Estimates of genetic diversity confirm that all loci exhibit variation relevant to genealogical analysis (Table 1). Summary statistics were estimated using the program SITES (Hey and Wakeley 1997). Theta (γ= 4Neμ) was estimated with Migrate-n (Beerli 2002) for each locus separately, and for all the data combined.


Genealogies for each locus were estimated using Paup* (Swofford 2002). Maximum likelihood, with models of evolution selected with DT-ModSel (Minin et al. 2003), was used as an optimality criterion for data sets comprised of unique alleles. Maximum parsimony was used to estimate genealogies for all alleles (e.g., including redundant alleles). Significant structuring of genetic variation within M. oregonensis was confirmed by an analysis of molecular variance (Excoffier 2000) on the combined loci (Arlequin 2.0, Schneider et al. 2000). Significance of the variance components was determined with 1000 permutations.

To evaluate the potential contribution of gene flow to geographic patterns of genetic variation, an isolation-with-migration model was used to estimate gene flow among all pairwise population comparisons using the program IM (Hey and Nielsen 2004). Because this model assumes that there is no intralocus recombination (Hey and Nielsen 2004), estimates of the per-site recombination rate were calculated for each locus using SITES (Hey and Wakeley 1997), and compared to values obtained from data simulated with no recombination under the estimated model of sequence evolution for each locus. The results from this test indicated that the assumption of nonrecombining loci was justified. The priors for the isolation-with-migration model parameters were truncated as follows: the effective population size of each population γ12= 10; the ancestral effective population size, γa= 30; reciprocal migration between populations, m12= m21= 5; and the divergence time, T= 10; priors were chosen such that the posterior probability distribution of parameter estimates was contained within the parameter space. Since the data include five anonymous nuclear loci with unknown mutation rates, the geometric mean of the ratios γi: γCOI for the four loci, 1.91 × 10−5, was used to calculate mutation rate vectors for scaling parameter estimates. The parameter space was searched using a linear heating scheme and seven metropolis-coupled Markov chains of 2.0 × 106 generations each. Given the cumbersome matrix of 105 pairwise-population comparisons, a single population wide analysis was also conducted using Migrate-n (Beerli 2002) and is presented. Unfortunately, interpretation of gene-flow estimates from this analysis is also problematic given that the model does not take into account hierarchical geographic structure (as apparent in M. oregonensis; see results), and the affect on the estimate gene flow rates are unknown.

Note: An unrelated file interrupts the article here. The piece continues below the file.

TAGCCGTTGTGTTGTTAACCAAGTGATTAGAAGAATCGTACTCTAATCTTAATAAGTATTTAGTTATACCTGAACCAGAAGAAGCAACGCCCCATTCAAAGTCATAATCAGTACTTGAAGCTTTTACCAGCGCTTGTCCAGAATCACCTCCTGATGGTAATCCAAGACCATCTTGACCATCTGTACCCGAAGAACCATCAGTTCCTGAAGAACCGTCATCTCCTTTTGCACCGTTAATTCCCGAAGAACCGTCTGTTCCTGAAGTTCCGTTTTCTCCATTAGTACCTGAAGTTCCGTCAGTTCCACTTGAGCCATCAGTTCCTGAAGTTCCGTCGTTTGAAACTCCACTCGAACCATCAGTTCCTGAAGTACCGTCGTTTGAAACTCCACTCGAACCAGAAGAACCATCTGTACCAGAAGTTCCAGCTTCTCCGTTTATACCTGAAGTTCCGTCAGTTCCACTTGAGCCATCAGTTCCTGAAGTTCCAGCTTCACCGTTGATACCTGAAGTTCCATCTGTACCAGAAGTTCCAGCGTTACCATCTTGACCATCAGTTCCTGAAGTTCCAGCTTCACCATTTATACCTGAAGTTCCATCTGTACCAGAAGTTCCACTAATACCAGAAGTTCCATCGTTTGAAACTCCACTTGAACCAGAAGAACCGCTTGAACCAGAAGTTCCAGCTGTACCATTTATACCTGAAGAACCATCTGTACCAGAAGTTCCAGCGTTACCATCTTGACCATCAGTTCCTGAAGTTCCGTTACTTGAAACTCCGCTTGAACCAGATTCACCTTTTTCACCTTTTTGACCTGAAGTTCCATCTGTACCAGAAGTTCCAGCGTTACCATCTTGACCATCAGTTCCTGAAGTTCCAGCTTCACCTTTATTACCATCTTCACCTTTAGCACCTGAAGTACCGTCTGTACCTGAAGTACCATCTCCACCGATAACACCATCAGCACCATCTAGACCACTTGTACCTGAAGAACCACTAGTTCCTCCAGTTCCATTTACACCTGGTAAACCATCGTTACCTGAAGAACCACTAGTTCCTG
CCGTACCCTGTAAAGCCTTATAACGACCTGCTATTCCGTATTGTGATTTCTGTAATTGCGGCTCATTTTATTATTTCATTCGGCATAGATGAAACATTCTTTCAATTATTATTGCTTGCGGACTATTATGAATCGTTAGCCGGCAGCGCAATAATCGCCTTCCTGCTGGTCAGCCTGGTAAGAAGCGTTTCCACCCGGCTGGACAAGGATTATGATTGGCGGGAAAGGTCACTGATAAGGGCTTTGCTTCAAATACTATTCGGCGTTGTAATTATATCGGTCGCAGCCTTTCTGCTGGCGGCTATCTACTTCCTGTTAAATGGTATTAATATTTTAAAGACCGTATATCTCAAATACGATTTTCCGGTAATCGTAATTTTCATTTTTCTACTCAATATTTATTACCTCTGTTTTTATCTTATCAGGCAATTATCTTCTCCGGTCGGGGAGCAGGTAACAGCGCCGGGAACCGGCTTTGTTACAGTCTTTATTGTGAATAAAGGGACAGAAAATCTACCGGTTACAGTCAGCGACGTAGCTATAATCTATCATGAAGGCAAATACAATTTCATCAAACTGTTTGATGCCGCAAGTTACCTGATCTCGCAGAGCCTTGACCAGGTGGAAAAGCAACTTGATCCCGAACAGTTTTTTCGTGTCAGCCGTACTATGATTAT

Three different approaches were used to estimate a population-divergence model that incorporates population relationships and historical associations (i.e., a population tree). Only a nonquantitative guess of the population tree is possible based on visual inspection of the gene trees (Fig. 3). The geographic isolation of this flightless grasshopper species among the montane meadows of the sky islands suggests that the polyphyletic genealogies reflect the retention of ancestral polymorphism. The impact of this assumption is discussed below with regard to the differing sensitivities of the methods to its violation, especially because gene flow estimates are difficult to interpret as they do vary among populations (and methods of analysis), although many do not tend to be very high (see Supplemental Table 1).

Figure 3.

Figure 3.

Gene genealogies for each locus with branch lengths drawn to the same scale in all trees; (A) genealogical estimate for the mitochondrial COI data and a map of M. oregonensis populations; constituent haplotypes from the various populations are color coded according to the key at left, and (B) genealogies for the anonymous nuclear loci.

Figure 3.

Figure 3.

Gene genealogies for each locus with branch lengths drawn to the same scale in all trees; (A) genealogical estimate for the mitochondrial COI data and a map of M. oregonensis populations; constituent haplotypes from the various populations are color coded according to the key at left, and (B) genealogies for the anonymous nuclear loci.

Minimize deep coalescences method